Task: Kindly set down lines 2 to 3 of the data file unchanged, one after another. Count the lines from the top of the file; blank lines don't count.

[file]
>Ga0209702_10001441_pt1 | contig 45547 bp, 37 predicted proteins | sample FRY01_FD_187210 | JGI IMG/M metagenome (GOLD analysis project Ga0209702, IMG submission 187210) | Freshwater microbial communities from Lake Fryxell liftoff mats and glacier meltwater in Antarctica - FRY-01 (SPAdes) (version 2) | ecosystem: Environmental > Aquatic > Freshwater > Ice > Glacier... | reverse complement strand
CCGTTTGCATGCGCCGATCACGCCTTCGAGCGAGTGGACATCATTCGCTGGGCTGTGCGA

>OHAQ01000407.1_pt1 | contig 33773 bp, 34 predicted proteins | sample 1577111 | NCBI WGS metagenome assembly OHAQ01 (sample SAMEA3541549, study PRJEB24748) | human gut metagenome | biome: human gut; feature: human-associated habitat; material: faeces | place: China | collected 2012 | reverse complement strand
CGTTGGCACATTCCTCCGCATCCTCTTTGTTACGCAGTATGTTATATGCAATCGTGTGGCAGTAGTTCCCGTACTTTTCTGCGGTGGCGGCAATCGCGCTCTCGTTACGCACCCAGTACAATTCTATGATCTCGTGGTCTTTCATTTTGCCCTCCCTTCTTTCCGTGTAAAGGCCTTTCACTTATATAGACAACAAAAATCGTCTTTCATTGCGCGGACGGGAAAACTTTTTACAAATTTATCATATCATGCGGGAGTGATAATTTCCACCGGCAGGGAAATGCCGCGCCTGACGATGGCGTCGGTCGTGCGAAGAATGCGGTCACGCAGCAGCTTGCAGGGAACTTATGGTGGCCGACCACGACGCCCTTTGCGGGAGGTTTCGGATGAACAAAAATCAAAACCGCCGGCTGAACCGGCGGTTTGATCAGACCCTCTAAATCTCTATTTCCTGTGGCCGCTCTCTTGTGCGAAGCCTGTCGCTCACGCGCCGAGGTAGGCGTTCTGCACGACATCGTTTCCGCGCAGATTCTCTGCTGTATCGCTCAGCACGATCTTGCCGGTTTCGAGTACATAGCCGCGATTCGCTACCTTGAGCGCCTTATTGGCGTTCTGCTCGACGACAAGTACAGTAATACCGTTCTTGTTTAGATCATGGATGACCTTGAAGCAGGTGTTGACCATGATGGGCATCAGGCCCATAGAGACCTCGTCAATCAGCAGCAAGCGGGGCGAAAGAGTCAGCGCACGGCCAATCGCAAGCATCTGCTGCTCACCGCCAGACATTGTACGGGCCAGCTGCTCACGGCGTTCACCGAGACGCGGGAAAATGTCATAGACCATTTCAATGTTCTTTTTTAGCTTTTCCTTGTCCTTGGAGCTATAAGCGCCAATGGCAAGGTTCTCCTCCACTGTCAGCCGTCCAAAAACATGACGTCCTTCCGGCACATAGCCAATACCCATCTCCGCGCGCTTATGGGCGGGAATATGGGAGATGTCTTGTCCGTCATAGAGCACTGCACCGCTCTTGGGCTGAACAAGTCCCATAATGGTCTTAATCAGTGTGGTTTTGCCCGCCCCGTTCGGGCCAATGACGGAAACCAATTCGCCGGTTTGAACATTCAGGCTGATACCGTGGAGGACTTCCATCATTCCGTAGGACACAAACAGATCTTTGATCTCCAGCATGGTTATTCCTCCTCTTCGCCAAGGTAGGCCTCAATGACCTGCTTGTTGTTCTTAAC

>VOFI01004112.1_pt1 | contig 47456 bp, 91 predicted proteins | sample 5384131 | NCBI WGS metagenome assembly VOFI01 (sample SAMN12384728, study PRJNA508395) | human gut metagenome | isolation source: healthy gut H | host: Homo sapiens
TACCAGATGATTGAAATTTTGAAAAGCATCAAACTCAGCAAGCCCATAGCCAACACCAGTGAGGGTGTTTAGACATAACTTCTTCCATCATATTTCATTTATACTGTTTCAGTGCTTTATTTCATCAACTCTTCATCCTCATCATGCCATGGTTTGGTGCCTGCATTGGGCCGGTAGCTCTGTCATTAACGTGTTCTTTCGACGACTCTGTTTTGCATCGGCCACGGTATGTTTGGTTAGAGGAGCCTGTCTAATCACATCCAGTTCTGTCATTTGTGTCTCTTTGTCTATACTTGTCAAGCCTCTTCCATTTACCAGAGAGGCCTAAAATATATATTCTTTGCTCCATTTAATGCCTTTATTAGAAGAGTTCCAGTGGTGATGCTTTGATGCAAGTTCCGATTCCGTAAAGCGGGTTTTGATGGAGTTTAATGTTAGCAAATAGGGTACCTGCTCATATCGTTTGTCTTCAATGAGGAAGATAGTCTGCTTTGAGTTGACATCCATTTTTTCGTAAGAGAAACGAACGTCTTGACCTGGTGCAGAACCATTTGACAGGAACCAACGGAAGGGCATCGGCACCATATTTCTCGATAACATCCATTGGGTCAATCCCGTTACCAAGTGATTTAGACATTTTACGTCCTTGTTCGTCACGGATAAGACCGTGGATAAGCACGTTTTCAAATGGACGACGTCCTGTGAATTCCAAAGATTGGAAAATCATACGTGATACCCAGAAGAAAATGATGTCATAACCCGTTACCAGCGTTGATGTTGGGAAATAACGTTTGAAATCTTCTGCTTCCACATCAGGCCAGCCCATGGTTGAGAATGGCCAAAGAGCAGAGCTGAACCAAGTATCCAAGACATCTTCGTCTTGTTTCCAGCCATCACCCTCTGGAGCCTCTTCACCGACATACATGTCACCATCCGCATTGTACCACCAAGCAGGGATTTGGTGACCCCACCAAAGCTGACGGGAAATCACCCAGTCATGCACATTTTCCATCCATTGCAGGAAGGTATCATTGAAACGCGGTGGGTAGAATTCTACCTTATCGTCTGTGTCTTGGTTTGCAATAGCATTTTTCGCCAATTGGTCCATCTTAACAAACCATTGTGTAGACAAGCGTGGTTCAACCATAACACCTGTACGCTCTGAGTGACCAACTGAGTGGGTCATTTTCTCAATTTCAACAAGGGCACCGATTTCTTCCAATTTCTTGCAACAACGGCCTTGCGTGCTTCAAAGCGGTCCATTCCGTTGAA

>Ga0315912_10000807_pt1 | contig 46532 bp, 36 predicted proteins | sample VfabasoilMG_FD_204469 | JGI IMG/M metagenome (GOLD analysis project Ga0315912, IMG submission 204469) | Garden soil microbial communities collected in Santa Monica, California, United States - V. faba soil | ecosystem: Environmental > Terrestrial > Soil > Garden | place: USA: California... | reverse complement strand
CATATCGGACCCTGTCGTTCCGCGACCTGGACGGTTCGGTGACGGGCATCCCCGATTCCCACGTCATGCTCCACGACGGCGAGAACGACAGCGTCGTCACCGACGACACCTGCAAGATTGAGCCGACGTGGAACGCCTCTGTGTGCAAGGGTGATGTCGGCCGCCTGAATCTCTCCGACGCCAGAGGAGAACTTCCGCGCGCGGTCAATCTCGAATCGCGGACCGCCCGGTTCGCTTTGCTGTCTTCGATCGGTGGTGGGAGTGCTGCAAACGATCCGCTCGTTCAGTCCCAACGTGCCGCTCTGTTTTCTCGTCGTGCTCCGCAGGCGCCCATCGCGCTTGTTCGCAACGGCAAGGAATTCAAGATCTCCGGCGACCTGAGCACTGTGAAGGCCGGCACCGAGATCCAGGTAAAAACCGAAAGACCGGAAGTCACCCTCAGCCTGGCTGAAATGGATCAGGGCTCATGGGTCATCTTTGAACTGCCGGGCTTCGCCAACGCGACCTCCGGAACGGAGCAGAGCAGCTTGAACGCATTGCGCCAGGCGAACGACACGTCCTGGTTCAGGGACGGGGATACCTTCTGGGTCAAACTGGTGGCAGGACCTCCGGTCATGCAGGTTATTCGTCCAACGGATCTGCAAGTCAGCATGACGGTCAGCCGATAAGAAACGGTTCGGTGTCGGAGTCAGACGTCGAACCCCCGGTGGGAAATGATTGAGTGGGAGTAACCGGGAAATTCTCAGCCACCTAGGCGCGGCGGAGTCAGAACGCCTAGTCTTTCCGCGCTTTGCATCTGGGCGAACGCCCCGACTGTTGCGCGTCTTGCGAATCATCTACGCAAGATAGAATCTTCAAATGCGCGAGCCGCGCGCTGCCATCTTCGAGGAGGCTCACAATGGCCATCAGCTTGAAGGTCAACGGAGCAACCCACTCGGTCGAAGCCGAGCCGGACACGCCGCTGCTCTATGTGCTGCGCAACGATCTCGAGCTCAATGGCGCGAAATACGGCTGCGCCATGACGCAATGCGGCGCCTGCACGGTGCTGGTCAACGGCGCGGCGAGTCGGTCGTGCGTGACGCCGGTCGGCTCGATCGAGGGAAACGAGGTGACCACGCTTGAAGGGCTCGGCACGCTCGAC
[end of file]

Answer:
CCGTTTGCATGCGCCGATCACGCCTTCGAGCGAGTGGACATCATTCGCTGGGCTGTGCGA

>OHAQ01000407.1_pt1 | contig 33773 bp, 34 predicted proteins | sample 1577111 | NCBI WGS metagenome assembly OHAQ01 (sample SAMEA3541549, study PRJEB24748) | human gut metagenome | biome: human gut; feature: human-associated habitat; material: faeces | place: China | collected 2012 | reverse complement strand